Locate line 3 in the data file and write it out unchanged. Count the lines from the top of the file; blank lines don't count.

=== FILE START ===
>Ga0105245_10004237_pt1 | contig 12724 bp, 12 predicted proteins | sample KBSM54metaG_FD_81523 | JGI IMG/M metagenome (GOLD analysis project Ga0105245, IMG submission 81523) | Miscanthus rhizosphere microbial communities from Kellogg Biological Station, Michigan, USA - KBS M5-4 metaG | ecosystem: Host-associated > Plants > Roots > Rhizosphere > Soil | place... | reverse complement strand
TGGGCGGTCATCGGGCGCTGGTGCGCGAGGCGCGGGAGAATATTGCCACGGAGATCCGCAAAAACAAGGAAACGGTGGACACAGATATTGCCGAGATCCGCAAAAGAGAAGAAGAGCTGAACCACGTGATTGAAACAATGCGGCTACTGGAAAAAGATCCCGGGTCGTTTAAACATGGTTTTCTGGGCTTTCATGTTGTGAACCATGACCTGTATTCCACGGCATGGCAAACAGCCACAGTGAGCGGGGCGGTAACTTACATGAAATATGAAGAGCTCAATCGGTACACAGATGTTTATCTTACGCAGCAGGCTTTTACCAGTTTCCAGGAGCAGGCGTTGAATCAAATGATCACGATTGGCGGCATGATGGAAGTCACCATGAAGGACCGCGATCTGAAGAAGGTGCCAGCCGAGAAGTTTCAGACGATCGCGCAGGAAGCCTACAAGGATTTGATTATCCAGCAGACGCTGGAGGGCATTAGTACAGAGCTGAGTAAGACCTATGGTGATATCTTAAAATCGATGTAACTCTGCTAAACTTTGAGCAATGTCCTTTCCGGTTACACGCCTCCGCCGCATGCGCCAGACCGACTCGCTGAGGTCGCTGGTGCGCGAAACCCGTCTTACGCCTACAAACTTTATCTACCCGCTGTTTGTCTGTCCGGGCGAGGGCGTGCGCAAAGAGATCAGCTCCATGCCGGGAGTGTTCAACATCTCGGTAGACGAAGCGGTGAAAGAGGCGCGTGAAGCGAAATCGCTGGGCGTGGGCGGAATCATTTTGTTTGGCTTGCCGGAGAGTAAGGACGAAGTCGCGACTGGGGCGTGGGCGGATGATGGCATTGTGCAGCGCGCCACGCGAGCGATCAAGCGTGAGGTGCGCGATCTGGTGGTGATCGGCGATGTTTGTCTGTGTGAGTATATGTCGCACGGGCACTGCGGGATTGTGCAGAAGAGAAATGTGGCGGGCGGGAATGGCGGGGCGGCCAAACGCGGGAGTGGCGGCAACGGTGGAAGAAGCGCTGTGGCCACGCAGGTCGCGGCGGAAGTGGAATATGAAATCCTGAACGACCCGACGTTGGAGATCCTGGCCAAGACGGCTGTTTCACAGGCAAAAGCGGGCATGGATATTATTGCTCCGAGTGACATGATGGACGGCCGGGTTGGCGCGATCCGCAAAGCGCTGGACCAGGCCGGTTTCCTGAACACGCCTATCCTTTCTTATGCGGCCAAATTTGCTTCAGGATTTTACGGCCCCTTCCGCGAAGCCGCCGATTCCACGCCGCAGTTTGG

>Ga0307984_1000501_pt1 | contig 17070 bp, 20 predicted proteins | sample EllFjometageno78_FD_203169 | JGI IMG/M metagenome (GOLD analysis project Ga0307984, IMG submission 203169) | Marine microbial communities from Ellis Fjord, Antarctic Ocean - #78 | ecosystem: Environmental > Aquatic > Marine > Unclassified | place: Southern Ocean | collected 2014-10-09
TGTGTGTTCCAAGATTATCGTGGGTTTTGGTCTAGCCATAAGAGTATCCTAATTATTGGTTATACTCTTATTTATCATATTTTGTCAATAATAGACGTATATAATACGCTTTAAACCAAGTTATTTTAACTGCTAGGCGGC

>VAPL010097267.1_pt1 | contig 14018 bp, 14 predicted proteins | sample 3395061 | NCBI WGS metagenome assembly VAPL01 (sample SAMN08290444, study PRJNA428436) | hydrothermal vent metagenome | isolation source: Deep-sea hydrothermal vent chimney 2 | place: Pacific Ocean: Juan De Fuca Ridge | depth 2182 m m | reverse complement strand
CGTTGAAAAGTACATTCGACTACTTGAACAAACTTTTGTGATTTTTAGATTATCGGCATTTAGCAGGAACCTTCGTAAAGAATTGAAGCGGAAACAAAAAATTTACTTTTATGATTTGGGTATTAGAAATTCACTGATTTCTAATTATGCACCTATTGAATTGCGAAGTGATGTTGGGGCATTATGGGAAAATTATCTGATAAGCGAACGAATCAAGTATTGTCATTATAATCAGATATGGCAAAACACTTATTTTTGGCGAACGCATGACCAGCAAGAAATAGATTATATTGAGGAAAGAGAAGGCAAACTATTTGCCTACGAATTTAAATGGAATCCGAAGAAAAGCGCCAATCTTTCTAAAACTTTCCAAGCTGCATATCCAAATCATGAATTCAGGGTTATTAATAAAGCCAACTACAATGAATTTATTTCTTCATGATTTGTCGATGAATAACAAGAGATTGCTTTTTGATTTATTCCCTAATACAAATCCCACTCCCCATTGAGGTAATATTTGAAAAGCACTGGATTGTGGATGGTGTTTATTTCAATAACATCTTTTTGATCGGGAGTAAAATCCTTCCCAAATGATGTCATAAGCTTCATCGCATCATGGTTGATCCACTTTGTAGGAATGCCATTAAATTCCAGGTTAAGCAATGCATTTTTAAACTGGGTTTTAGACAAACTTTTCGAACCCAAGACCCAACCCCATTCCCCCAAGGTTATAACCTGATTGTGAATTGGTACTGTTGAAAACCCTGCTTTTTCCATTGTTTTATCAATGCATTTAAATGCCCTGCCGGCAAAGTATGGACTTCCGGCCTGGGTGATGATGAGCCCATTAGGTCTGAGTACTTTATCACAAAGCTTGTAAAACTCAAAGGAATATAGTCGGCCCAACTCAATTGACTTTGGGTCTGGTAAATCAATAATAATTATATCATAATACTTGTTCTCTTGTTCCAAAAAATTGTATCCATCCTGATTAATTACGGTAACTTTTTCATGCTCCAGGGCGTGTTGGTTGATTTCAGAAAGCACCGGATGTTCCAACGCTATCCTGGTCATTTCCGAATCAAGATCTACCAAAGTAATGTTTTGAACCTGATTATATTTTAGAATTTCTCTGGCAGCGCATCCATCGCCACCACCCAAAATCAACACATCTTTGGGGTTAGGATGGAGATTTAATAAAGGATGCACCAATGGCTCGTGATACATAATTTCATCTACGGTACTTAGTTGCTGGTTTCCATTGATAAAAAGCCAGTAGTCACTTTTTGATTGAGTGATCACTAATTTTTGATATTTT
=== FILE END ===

>Ga0307984_1000501_pt1 | contig 17070 bp, 20 predicted proteins | sample EllFjometageno78_FD_203169 | JGI IMG/M metagenome (GOLD analysis project Ga0307984, IMG submission 203169) | Marine microbial communities from Ellis Fjord, Antarctic Ocean - #78 | ecosystem: Environmental > Aquatic > Marine > Unclassified | place: Southern Ocean | collected 2014-10-09